Bromley & Chislehurst MP Bob Neil in a letter to Newsquest CEO Henry Faure Walker over redundancies at the company's South London titles: "I know very well the need for efficiencies and savings, but the cyclical, unrelenting manner in which Newsquest seeks too make these changes - most recently with the announcement that professional photographers will no longer be used - shows a complete absence of any form of duty of care to its staff, and perhaps more damaging from a reputational perspective, a flagrant disregard to the readers it reports to."
Iliffe Media chairman Edward Iliffe to HoldTheFrontPage on launching a new weekly, the Cambridge Independent: “The structural changes and challenges for the traditional newspaper industry are well documented. But we strongly believe there is a demand for quality journalism, useful information and entertaining content published across multiple formats to local communities,”
The Washington Post in a leader on Edward Snowden, some of whose leaked security surveillance information was published by the paper: "EDWARD SNOWDEN, the former National Security Agency contractor who blew the cover off the federal government’s electronic surveillance programs three years ago, has his admirers. After the inevitably celebratory Oliver Stone film about him appears this weekend, he may have more. Whether Mr. Snowden deserves a presidential pardon, as human rights organizations are demanding in a new national campaign timed to coincide with the film, is a complicated question, however, to which President Obama’s answer should continue to be 'no'.”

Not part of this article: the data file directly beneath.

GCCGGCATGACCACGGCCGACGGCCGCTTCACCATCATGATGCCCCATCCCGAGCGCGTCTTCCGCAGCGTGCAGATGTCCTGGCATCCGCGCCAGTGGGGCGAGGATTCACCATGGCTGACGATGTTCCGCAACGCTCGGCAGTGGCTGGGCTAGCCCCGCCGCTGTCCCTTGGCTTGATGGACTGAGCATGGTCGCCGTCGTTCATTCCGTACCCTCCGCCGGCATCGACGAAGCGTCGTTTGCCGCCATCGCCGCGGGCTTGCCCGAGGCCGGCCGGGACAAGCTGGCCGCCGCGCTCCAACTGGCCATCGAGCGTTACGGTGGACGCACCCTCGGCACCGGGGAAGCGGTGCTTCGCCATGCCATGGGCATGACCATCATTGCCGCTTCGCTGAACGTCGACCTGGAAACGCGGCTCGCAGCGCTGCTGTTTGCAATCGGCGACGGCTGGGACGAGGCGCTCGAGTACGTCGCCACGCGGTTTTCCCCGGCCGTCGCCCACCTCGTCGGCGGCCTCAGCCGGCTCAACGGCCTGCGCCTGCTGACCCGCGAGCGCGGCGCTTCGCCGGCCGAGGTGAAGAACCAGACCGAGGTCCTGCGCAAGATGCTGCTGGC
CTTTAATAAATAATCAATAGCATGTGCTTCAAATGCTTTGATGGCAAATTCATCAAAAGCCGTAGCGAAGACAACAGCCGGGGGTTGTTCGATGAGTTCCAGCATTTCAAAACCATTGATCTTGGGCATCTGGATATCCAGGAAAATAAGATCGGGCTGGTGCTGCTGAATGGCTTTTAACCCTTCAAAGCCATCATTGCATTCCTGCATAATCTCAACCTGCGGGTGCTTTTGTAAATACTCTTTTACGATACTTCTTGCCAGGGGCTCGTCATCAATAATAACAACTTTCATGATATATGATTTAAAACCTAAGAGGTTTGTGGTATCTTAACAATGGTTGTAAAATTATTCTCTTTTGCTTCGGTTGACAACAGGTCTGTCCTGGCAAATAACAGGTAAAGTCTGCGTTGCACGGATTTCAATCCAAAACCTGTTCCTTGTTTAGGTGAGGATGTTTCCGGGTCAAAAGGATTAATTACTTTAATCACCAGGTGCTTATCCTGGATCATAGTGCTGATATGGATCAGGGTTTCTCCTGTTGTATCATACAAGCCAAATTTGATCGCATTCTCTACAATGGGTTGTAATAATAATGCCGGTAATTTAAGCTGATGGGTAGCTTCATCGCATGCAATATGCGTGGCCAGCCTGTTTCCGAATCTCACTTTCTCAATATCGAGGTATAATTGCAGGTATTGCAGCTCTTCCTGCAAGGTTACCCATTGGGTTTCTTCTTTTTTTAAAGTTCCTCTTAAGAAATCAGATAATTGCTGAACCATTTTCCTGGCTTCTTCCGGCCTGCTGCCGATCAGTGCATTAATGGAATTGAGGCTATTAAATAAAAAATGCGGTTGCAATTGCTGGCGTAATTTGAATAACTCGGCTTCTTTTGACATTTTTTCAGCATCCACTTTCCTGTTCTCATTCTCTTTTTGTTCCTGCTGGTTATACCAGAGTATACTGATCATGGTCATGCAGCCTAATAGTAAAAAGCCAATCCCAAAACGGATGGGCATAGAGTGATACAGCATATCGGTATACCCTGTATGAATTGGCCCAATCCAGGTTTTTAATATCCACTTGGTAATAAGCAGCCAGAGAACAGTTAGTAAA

Jeremy Corbyn asked in a Guardian interview what he would have done differently in his first year as Labour leader: “I would be better prepared for the media onslaught. I knew it was going to be difficult. But even I was surprised at the levels of refusal to engage, or to try to understand what we’re trying to achieve.”
The Wall Street Journal in a leader on Les Hinton, former CEO of the paper's parent company Dow Jones, being cleared of misleading Parliament over phone hacking at the News of the World:"The phone hacking practices that led to News of the World’s abrupt closure were 'deplorable.' But those practices were used as a pretext by our competitors in the press and the usual political suspects to malign and try to bring down an entire news organization. Another principal media target of the scandal, News International CEO Rebekah Brooks, was acquitted of all charges against her in a 2014 criminal trial. As for Mr. Hinton, his parliamentary vindication is, as he says, 'too little and too late,' but it should be a warning of the damage that political frenzies can do to the lives and careers of honorable men."
Bob Satchwell, executive director of the Society of Editors, in the wake of a decision by Liverpool City Council, led by Mayor Joe Anderson, to unanimously vote to support the 'Total Eclipse of The S*n' campaign which has called on newsgagents to refuse to stock and sell the Sun over its coverage of the 1989 Hillsborough disaster: "In a free society people must be free to choose which newspapers they read or sell. The comments from Joe Anderson demonstrate the danger when he says that if he had his way he would ban The Sun. That is what happens in dictatorships and banana republics."
The Sunday Times [£] under the headline 'You’d batter believe it' : "Guess which item of news these headlines from last week were reporting: Crumbs! This takes biscuit (Sun); Bun Fight (Mirror); Desserted (Sun); and — just for a change — Crumbs! (Mail). Has any TV programme in history done more than The Great British Bake Off to preserve the art of the terrible newspaper pun?"
And the puns keep coming from the story that keeps on giving...